What are the risks facing Zaporizhzhya, the nuclear power plant in a war zone?

Nuclear power plants (NPPs) are complex and sophisticated facilities with several layers of safety measures, but no NPP in the world is built to withstand military conflict – yet this is just the risk that has befallen the Zaporizhzhya NPP in Ukraine. It was taken over by Russian forces in May 2022 and has since often had to operate in conditions that threaten safety at the facility.

In June, a Lithuania-based NGO named the Bellona Foundation published a report, authored by its nuclear advisor, Dmitry Gorchakov, analysing the risks associated with the hostilities around, near, or at the Zaporizhzhya NPP based on the facility’s design, safety measures, and the local geography.

Is Zaporizhzhya comparable to Chernobyl?

Whenever the Zaporizhzhya NPP has been threatened, various media reports have repeatedly drawn comparisons to the Chernobyl NPP and the infamous accident there in 1986. The Bellona report’s headline finding, however, is that any damage to the Zaporizhzhya NPP is unlikely to play out in the same fashion or at the same scale.

The principal difference between Chernobyl and Zaporizhzhya is that the former had RBMK reactors and the latter has VVER-1000 reactors. (This is the same reactor design installed at the Kudankulam NPP in India.) As the Bellona report also noted, Zaporizhzhya also takes advantage of safety measures installed in the aftermath of the Chernobyl and Fukushima disasters.

What is the reactor design at Zaporizhzhya?

Zaporizhzhya NPP is located southwest of Zaporizhzhia city, along the Dnieper river. It has six VVER-1000 reactors for a total power generation capacity of 6 GW.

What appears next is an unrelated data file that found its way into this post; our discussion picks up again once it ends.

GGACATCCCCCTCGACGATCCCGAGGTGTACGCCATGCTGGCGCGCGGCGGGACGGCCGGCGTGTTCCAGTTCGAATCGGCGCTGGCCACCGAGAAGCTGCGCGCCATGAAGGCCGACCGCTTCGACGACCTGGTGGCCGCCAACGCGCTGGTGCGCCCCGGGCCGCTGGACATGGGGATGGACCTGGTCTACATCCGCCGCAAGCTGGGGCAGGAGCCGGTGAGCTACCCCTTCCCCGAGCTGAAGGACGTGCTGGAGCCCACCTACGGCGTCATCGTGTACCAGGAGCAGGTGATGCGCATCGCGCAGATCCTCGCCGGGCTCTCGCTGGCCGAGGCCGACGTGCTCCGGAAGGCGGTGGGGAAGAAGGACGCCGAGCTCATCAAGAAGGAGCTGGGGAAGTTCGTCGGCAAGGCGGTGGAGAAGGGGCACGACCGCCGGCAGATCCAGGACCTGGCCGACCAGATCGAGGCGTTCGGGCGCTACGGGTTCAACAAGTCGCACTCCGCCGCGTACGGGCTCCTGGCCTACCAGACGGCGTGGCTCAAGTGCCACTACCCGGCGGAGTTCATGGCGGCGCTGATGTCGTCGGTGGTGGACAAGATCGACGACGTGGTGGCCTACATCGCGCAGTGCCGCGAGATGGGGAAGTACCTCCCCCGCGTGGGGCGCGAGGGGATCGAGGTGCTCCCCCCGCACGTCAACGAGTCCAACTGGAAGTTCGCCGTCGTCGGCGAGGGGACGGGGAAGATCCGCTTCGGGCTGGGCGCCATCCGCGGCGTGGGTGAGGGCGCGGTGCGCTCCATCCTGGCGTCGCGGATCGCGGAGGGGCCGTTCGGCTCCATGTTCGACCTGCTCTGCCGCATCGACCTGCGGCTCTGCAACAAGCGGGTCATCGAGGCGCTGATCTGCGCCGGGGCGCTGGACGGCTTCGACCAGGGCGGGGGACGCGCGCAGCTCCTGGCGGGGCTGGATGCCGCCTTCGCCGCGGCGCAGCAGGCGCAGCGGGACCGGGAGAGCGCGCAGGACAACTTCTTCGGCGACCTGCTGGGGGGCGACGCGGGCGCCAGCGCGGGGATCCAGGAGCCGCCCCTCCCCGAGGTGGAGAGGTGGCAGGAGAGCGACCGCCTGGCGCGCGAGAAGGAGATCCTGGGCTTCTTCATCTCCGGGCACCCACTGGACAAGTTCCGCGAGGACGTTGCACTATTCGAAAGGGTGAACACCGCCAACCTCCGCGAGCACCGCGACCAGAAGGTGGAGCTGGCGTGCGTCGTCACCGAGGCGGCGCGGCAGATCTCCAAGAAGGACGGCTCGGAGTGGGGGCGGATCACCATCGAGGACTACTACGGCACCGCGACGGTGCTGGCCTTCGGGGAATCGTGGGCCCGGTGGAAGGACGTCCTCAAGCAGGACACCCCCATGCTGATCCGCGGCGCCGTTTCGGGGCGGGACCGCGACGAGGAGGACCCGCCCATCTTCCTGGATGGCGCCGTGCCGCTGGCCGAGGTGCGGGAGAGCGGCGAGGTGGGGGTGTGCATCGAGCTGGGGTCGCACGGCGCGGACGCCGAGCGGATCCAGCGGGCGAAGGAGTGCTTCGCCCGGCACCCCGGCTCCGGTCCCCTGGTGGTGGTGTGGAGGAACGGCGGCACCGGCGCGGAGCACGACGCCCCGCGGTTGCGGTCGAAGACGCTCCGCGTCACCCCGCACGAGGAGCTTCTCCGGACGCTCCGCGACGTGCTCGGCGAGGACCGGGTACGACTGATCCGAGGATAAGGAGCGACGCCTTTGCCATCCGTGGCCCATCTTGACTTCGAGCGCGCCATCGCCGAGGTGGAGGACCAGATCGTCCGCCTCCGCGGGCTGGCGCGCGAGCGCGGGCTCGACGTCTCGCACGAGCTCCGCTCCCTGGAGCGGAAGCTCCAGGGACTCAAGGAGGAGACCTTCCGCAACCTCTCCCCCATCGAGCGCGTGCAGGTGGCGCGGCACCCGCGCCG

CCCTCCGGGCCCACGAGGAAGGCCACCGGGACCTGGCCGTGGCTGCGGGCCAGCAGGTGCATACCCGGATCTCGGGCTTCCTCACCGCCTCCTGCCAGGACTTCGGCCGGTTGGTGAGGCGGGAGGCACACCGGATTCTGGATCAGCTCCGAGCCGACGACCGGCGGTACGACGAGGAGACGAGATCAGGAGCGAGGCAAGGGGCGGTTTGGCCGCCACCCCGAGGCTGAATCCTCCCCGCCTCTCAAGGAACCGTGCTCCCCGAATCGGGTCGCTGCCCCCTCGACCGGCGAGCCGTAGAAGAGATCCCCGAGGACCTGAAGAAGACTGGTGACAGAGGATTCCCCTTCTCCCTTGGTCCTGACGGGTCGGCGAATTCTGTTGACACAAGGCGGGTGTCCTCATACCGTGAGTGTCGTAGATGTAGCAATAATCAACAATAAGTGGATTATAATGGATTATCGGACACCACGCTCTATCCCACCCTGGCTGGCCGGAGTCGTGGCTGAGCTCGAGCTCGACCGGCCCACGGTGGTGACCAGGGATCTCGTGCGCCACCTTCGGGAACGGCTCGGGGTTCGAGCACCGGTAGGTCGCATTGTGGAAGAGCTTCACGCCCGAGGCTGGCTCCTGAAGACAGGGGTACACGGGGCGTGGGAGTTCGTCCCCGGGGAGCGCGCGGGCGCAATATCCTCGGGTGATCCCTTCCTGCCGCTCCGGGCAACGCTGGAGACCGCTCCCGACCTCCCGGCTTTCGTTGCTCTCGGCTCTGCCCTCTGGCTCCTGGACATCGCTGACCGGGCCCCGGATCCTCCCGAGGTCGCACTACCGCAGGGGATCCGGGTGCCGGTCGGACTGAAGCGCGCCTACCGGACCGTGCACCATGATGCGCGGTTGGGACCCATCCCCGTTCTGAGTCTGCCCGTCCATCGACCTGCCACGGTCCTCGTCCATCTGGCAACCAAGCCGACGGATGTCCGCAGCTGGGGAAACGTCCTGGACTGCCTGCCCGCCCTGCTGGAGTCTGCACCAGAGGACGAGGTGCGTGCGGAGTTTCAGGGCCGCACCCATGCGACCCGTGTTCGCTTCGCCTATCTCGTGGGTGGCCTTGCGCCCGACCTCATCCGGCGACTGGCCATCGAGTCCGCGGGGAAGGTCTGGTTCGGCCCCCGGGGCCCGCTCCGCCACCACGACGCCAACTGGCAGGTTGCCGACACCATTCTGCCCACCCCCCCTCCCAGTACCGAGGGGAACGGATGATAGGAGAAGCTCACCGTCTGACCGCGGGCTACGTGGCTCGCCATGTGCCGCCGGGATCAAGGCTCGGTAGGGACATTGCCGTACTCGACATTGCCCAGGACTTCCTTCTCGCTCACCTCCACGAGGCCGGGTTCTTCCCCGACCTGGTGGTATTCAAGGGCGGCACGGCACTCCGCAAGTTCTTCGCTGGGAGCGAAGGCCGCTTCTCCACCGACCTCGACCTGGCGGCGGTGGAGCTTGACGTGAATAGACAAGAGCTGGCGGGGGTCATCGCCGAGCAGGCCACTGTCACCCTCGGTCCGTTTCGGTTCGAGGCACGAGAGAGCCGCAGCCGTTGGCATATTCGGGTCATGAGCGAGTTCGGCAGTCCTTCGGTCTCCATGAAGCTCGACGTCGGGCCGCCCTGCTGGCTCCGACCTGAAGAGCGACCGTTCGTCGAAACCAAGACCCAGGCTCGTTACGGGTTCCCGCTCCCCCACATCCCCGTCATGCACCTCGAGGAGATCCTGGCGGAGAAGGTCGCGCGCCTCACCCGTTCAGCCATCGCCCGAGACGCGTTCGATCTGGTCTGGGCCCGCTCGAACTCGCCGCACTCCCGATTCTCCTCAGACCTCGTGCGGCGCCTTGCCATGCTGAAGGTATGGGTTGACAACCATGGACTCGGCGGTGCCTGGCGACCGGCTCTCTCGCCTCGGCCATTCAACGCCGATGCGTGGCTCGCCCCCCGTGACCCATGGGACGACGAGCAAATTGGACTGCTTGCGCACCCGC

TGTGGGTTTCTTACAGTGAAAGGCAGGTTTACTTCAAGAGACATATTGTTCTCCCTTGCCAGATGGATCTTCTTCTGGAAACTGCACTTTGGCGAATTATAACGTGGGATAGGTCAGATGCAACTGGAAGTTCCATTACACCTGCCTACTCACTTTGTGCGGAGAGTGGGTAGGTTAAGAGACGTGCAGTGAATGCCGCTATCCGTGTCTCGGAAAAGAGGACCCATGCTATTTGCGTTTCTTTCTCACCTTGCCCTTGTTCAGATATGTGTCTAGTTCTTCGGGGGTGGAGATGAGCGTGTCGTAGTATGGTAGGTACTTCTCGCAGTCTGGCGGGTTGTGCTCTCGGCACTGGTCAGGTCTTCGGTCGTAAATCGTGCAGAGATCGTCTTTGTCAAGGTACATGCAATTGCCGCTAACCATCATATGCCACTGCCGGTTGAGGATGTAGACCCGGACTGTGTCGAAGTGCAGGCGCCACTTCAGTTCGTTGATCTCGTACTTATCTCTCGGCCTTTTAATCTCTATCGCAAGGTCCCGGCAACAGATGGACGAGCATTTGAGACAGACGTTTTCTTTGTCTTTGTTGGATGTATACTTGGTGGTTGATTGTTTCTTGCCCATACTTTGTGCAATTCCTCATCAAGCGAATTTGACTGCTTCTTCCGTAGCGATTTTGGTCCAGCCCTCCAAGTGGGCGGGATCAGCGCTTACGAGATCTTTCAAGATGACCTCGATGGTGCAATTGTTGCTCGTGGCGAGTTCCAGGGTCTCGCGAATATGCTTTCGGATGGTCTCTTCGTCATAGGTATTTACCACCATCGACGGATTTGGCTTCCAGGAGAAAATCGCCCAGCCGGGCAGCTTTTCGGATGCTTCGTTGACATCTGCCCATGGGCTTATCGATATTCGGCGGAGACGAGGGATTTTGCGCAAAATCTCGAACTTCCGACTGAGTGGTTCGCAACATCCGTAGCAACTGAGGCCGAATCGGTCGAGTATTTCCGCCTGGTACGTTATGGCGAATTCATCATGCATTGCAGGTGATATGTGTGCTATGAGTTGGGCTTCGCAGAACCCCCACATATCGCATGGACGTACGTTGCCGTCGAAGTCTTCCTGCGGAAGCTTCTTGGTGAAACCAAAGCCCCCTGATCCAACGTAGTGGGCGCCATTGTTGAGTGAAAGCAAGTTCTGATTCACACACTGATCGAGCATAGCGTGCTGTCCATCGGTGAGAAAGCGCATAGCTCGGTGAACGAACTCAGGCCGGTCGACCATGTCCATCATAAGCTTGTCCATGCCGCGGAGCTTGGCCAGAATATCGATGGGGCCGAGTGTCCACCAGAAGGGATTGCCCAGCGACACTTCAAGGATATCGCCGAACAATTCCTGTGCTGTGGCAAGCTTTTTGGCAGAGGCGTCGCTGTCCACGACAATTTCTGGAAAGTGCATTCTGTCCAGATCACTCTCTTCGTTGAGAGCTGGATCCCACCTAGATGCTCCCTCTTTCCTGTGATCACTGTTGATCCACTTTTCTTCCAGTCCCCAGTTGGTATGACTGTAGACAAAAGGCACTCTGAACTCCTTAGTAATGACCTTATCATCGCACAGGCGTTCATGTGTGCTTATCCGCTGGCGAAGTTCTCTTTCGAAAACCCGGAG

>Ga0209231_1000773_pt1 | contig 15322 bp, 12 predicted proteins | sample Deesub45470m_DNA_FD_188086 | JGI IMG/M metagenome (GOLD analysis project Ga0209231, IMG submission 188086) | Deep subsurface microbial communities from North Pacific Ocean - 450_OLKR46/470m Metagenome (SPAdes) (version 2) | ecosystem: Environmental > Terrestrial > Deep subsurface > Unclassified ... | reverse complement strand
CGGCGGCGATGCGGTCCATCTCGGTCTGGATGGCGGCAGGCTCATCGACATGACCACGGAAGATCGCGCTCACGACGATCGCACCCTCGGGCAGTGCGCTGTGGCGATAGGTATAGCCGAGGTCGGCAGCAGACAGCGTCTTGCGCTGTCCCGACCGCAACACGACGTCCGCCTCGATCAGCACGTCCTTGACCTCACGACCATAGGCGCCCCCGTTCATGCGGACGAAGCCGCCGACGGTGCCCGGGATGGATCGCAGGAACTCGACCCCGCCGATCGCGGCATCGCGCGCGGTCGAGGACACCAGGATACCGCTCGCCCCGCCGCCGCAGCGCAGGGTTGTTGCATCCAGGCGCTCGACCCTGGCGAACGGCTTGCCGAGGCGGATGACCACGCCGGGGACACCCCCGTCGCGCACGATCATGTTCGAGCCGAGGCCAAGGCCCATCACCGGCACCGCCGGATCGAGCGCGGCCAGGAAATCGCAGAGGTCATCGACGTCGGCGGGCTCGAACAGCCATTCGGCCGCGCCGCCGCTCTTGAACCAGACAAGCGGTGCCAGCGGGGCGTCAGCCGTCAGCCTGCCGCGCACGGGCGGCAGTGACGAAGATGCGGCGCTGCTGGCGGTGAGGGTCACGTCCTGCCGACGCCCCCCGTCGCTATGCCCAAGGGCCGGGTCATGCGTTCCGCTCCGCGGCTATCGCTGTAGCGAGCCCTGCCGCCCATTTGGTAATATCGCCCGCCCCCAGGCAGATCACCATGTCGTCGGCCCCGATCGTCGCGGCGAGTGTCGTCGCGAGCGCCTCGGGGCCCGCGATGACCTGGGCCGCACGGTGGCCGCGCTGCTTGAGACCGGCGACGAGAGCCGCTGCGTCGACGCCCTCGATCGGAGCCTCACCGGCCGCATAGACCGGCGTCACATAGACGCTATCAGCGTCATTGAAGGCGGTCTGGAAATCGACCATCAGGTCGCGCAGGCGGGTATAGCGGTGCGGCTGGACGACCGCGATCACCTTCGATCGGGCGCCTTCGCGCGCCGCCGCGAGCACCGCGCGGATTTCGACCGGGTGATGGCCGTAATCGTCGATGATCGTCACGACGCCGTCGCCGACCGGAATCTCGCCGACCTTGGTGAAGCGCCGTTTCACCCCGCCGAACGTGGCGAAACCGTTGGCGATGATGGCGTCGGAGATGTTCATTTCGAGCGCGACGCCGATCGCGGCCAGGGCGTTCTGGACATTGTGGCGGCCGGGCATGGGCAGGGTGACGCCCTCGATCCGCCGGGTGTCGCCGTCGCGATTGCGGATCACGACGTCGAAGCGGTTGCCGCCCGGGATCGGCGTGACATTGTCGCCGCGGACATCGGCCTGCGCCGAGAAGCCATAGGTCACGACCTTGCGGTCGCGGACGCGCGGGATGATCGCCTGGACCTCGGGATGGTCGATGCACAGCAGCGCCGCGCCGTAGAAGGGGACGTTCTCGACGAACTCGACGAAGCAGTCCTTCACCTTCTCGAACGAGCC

The reactor complex consists of the reactor vessel, in which fuel rods are surrounded in water. Control rods are inserted at the top. The water acts as both coolant and moderator. A pressuriser holds the water at a high but constant pressure – around 150 atm – to prevent it from boiling. This is the primary cooling circuit.

As the water heats up, the heat is moved to a secondary cooling circuit, where it converts a separate resource of water into steam. This steam is fed to turbines that generate electricity.

In this design, the primary coolant and the moderator are the same substance (water), and it doesn’t leave the reactor vessel at any time.

In RBMK reactors like at Chernobyl, on the other hand, the coolant and the moderator are different (light water and nuclear graphite, respectively) and the coolant – which is radioactive for having been exposed to the nuclear fuel – flows out of the reactor vessel. One reason Chernobyl was so bad was that when the reactor was breached, the superhot graphite caught fire when it came in contact with air.